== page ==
Dramatic driftwood

WORDS Georgia Chennells PHOTOS Woodshack and Fathima Kathrada

These startlingly animated animals are made of driftwood and nails by Bryan Cusack and Natasha Deary of Woodshack in Durban. Inspired by the horse creations of Heather Jansch, the pair have taken driftwood sculptures to the next level, producing larger-than-life figures out of discarded material.

Bryan and Natasha were working together on a project at Umgazi River Bungalows on the Wild Coast when they realised they were onto something quite unique. Bryan, a master carpenter, and Natasha, an interior designer, were building a new spa and had come across much excess driftwood on the beaches below. Noting that this wood had no further use than being burnt or discarded, they sought to include it in their designs, artfully reconstructing dry limbs into balustrades, chandeliers, door handles and such accessories. Bryan also played around and constructed small animals such as snails out of the leftovers.

After the project, both returned to their separate businesses in Durban. They continued to work on several projects together, and started realising more and more the impact their travels to far-away sites was having on the environment. Soon the decision was made between them both to make a conscious effort to become as eco-friendly as possible. This mission included keeping their work local by strictly limiting their projects undertaken to a 100km radius as far as possible, and using only materials that had been used before. Quite a commitment! “It was enormously beneficial to us,” says Bryan. “It focused us.”

While their foremost aim was to step back from the mainstream woodwork industry and become more creative in what they produced, they aspired to create unique, well-made pieces that were affordable to the average person with a minimal environmental impact. “Some of the ways we do this are through using locally sourced, reclaimed and repurposed material,” adds Natasha.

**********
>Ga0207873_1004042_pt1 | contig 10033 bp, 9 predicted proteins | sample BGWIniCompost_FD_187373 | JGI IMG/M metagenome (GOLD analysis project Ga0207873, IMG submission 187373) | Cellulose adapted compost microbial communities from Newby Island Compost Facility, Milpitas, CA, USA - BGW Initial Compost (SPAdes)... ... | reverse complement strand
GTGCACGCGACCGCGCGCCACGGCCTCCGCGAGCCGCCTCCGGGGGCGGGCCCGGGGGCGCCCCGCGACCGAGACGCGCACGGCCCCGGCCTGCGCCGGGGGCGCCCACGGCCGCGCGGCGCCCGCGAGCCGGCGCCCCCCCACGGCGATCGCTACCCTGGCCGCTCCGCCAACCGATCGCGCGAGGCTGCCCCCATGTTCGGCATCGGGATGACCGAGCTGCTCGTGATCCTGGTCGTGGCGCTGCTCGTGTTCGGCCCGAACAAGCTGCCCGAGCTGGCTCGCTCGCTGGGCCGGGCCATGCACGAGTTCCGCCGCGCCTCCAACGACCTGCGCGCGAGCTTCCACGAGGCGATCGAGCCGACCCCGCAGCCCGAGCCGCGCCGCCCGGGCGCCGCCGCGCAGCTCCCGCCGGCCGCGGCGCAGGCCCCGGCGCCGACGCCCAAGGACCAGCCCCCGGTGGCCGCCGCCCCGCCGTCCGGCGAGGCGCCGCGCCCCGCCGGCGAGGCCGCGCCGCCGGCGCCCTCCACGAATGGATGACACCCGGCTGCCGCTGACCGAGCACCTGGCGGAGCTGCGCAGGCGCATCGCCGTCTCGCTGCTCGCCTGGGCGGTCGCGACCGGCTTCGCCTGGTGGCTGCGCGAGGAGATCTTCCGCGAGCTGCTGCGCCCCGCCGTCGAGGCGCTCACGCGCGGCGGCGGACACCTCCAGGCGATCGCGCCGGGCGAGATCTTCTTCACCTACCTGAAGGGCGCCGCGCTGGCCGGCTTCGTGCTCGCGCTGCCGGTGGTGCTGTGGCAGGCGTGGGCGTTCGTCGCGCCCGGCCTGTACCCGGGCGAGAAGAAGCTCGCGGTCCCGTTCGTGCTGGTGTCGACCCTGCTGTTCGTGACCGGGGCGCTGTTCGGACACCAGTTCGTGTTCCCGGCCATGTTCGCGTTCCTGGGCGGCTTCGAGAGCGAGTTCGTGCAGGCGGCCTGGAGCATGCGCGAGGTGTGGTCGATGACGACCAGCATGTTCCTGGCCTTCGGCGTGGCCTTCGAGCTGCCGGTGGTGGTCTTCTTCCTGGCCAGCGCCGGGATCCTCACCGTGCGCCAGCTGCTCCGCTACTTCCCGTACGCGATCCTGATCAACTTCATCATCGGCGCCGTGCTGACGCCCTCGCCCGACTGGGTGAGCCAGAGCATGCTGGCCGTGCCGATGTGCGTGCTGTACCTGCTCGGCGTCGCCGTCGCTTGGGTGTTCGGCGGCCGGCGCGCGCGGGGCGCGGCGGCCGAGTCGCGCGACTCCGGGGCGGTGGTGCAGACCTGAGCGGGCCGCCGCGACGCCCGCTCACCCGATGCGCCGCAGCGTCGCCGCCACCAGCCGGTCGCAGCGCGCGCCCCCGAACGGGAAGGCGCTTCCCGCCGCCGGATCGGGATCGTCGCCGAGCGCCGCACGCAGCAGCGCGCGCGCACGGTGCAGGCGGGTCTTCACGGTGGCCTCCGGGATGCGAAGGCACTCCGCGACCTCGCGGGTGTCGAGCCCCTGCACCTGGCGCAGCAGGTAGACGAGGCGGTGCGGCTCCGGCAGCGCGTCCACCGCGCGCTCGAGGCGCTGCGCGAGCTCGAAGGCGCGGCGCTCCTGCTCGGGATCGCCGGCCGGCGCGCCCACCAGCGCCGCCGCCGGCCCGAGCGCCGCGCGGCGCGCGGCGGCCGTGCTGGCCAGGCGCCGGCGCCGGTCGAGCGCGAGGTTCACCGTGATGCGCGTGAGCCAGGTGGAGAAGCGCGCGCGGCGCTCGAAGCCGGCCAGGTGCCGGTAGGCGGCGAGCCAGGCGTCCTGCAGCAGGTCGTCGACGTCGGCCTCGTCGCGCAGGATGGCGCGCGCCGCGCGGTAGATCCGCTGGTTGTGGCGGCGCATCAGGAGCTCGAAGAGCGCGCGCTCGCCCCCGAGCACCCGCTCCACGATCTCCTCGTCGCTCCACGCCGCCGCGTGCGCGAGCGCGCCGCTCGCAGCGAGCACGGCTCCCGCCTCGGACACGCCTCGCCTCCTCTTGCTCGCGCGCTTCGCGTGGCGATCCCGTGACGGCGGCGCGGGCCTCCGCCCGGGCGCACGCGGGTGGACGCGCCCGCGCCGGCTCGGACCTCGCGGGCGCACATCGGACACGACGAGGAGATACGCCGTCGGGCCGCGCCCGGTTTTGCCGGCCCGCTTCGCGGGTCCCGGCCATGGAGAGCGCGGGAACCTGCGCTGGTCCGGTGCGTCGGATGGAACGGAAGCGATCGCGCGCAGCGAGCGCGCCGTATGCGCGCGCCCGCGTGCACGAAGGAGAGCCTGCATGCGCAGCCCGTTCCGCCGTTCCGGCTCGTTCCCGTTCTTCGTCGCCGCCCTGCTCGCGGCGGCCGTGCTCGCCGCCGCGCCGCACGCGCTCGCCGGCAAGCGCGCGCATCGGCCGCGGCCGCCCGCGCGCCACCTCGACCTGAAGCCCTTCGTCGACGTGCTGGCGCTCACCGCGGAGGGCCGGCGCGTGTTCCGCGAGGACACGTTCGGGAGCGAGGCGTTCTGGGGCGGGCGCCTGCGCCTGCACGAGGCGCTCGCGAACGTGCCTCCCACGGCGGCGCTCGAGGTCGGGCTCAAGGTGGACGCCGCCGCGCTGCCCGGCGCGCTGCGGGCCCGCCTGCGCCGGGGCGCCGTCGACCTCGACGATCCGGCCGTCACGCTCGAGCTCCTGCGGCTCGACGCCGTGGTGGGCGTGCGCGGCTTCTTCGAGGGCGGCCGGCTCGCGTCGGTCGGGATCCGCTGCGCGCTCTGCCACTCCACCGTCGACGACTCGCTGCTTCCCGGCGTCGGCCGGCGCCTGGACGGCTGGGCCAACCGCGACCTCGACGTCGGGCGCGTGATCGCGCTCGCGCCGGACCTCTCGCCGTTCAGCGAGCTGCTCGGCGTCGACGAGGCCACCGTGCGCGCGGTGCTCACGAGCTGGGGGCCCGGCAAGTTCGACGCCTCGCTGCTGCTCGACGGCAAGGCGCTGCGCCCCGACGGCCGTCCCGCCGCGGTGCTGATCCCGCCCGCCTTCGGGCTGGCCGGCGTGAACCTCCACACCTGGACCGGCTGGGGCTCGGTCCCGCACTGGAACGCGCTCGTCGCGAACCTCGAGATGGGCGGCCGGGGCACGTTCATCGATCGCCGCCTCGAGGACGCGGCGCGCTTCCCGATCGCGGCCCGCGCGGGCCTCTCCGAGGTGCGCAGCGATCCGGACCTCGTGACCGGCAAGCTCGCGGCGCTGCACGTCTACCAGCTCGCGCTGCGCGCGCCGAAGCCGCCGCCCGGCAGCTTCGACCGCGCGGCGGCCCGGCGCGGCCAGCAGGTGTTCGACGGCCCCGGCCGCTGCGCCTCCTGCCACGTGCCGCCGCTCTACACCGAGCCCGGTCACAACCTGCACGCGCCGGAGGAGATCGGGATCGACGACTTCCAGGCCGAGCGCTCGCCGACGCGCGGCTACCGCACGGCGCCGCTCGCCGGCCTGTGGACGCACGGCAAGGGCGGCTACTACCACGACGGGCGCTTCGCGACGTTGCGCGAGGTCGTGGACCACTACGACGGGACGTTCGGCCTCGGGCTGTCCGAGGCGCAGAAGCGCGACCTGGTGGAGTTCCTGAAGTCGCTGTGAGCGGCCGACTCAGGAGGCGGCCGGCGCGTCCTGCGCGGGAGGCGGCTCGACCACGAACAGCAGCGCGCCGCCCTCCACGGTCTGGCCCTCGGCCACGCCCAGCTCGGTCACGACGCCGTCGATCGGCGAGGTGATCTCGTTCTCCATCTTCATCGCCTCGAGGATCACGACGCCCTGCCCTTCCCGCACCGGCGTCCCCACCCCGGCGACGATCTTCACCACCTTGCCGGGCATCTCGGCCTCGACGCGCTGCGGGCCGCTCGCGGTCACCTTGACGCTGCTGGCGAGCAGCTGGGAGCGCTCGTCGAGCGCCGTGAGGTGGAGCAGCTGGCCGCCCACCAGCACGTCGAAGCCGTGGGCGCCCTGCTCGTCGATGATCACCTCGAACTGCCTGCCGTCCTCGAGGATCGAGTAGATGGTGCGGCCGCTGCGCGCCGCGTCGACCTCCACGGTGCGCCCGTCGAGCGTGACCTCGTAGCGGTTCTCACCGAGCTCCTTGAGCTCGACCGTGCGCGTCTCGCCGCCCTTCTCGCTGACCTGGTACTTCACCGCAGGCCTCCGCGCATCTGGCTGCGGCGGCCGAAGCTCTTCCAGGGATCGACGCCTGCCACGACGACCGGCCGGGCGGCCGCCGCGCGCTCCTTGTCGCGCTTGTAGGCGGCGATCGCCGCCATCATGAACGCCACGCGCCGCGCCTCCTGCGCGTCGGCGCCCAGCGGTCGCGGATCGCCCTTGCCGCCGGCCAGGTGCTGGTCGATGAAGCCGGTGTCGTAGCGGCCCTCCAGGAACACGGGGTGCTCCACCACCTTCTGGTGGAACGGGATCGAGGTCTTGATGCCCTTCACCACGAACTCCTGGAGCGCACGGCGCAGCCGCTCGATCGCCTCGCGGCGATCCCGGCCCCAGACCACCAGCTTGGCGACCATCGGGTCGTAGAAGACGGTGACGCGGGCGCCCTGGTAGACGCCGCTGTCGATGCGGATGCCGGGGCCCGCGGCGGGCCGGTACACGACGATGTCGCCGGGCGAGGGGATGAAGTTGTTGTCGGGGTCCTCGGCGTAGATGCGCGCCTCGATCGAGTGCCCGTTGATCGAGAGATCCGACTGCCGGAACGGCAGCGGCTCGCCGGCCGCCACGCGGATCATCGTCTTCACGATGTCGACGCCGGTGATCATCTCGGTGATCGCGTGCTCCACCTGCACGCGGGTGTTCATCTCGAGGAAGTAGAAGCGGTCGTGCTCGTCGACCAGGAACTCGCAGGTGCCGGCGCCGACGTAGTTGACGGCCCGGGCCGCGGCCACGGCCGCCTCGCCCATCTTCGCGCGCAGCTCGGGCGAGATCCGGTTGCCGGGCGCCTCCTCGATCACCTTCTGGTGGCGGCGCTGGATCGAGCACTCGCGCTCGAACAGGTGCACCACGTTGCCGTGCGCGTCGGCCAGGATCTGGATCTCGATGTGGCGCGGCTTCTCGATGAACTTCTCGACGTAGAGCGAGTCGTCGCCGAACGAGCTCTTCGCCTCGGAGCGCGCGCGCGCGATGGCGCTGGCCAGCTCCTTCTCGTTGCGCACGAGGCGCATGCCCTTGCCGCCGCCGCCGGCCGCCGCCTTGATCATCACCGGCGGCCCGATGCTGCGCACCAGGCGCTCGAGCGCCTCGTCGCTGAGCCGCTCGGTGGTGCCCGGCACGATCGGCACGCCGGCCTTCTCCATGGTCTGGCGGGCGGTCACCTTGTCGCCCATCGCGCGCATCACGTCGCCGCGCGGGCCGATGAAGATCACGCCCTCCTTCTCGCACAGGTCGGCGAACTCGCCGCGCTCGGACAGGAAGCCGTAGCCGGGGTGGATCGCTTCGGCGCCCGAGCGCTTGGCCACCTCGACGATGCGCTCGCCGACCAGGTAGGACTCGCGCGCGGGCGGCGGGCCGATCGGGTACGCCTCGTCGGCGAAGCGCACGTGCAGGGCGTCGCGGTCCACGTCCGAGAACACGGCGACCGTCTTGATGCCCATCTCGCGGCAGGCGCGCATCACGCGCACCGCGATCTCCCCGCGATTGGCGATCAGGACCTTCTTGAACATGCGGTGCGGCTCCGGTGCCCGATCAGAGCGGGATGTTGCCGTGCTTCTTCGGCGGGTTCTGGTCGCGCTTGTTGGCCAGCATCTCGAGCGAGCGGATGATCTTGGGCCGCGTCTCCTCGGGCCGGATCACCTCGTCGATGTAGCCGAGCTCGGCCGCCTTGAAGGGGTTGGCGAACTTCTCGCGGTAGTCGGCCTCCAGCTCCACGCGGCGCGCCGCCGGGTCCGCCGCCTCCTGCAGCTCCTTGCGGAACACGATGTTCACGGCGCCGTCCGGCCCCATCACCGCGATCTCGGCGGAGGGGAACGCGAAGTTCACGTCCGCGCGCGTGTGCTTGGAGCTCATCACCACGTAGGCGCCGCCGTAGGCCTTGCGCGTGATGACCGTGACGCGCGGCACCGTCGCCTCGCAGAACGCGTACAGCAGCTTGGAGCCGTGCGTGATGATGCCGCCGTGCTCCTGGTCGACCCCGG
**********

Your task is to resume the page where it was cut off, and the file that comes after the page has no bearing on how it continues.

A walk around their workshop reveals old expo showstands becoming tables, pallets becoming benches and a zoo of driftwood animals. Somewhere along the way Bryan had started experimenting with full-scale animal constructions out of driftwood. A family of rhinos came to life, perfectly rigid and held together with only nails between triangulated driftwood elements. The main rhino was sold with proceeds going to support Project Rhino in KwaZulu-Natal and, as the animal travelled to various exhibitions, the interest in the driftwood animals grew. 

Bryan has since constructed horses, pigs, deer, fish, buffalo, flamingos, giant people and more, while Natasha handles the logistics, marketing and management of the business.

Each individually crafted piece seems to take on a personality of its own. Driftwood branches of various sizes are arranged in such a way as to convey movement, muscle and a latent energy while still holding the basic structure of the sculpture. Each sculpture can take weeks as the right pieces come together to give life to each element of the body. Bryan is a perfectionist: “That rhino took me about five weeks from start to finish. It took me ages to find the right piece for the eye!”

A pile of driftwood sits 2m-high in the corner of the workshop, where nine artisans, all trained in-house, are employed for various Woodshack projects (they also make furniture, sundecks and film sets). The local communities of the Wild Coast still supply truck-loads of driftwood on a regular basis. Similarly, communities on the North Coast of KZN now also supply their excess driftwood and benefit through job creation.

It seems the second life of these materials is having some very positive effects on the lives of others too. 

For more info: www.thewoodshack.co.za